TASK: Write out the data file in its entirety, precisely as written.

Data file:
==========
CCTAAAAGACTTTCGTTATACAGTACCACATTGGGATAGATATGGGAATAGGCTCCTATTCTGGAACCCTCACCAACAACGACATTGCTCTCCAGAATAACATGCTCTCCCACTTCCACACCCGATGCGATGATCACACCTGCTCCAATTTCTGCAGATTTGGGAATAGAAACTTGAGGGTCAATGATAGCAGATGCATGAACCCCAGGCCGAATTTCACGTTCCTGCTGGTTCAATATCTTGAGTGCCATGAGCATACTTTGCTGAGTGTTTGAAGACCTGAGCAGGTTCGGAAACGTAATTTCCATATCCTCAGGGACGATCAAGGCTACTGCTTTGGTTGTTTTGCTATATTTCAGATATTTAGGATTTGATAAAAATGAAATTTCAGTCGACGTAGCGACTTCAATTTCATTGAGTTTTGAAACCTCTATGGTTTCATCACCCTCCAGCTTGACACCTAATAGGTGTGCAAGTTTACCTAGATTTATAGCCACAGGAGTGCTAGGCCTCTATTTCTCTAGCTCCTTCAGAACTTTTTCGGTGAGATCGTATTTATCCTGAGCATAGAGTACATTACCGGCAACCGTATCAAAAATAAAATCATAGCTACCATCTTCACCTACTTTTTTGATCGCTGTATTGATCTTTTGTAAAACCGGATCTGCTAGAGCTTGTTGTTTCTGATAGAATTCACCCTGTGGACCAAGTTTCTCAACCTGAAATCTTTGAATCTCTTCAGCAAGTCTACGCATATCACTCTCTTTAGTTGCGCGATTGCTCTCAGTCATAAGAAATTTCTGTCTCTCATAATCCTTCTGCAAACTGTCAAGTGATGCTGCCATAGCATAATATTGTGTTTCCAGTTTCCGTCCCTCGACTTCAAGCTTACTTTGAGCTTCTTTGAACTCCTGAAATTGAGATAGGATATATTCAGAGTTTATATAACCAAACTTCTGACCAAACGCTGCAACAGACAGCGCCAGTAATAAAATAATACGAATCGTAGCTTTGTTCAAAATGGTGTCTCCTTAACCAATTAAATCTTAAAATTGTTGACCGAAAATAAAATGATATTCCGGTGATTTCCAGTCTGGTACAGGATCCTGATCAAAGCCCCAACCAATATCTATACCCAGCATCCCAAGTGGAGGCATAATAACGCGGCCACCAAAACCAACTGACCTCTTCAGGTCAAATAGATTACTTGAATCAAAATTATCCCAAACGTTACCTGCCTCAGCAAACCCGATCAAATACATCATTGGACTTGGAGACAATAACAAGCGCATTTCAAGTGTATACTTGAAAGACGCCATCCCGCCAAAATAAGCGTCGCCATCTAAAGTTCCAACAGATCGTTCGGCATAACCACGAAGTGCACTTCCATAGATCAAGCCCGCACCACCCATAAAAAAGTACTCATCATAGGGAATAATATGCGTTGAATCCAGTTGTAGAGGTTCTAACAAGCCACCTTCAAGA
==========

CCTAAAAGACTTTCGTTATACAGTACCACATTGGGATAGATATGGGAATAGGCTCCTATTCTGGAACCCTCACCAACAACGACATTGCTCTCCAGAATAACATGCTCTCCCACTTCCACACCCGATGCGATGATCACACCTGCTCCAATTTCTGCAGATTTGGGAATAGAAACTTGAGGGTCAATGATAGCAGATGCATGAACCCCAGGCCGAATTTCACGTTCCTGCTGGTTCAATATCTTGAGTGCCATGAGCATACTTTGCTGAGTGTTTGAAGACCTGAGCAGGTTCGGAAACGTAATTTCCATATCCTCAGGGACGATCAAGGCTACTGCTTTGGTTGTTTTGCTATATTTCAGATATTTAGGATTTGATAAAAATGAAATTTCAGTCGACGTAGCGACTTCAATTTCATTGAGTTTTGAAACCTCTATGGTTTCATCACCCTCCAGCTTGACACCTAATAGGTGTGCAAGTTTACCTAGATTTATAGCCACAGGAGTGCTAGGCCTCTATTTCTCTAGCTCCTTCAGAACTTTTTCGGTGAGATCGTATTTATCCTGAGCATAGAGTACATTACCGGCAACCGTATCAAAAATAAAATCATAGCTACCATCTTCACCTACTTTTTTGATCGCTGTATTGATCTTTTGTAAAACCGGATCTGCTAGAGCTTGTTGTTTCTGATAGAATTCACCCTGTGGACCAAGTTTCTCAACCTGAAATCTTTGAATCTCTTCAGCAAGTCTACGCATATCACTCTCTTTAGTTGCGCGATTGCTCTCAGTCATAAGAAATTTCTGTCTCTCATAATCCTTCTGCAAACTGTCAAGTGATGCTGCCATAGCATAATATTGTGTTTCCAGTTTCCGTCCCTCGACTTCAAGCTTACTTTGAGCTTCTTTGAACTCCTGAAATTGAGATAGGATATATTCAGAGTTTATATAACCAAACTTCTGACCAAACGCTGCAACAGACAGCGCCAGTAATAAAATAATACGAATCGTAGCTTTGTTCAAAATGGTGTCTCCTTAACCAATTAAATCTTAAAATTGTTGACCGAAAATAAAATGATATTCCGGTGATTTCCAGTCTGGTACAGGATCCTGATCAAAGCCCCAACCAATATCTATACCCAGCATCCCAAGTGGAGGCATAATAACGCGGCCACCAAAACCAACTGACCTCTTCAGGTCAAATAGATTACTTGAATCAAAATTATCCCAAACGTTACCTGCCTCAGCAAACCCGATCAAATACATCATTGGACTTGGAGACAATAACAAGCGCATTTCAAGTGTATACTTGAAAGACGCCATCCCGCCAAAATAAGCGTCGCCATCTAAAGTTCCAACAGATCGTTCGGCATAACCACGAAGTGCACTTCCATAGATCAAGCCCGCACCACCCATAAAAAAGTACTCATCATAGGGAATAATATGCGTTGAATCCAGTTGTAGAGGTTCTAACAAGCCACCTTCAAGA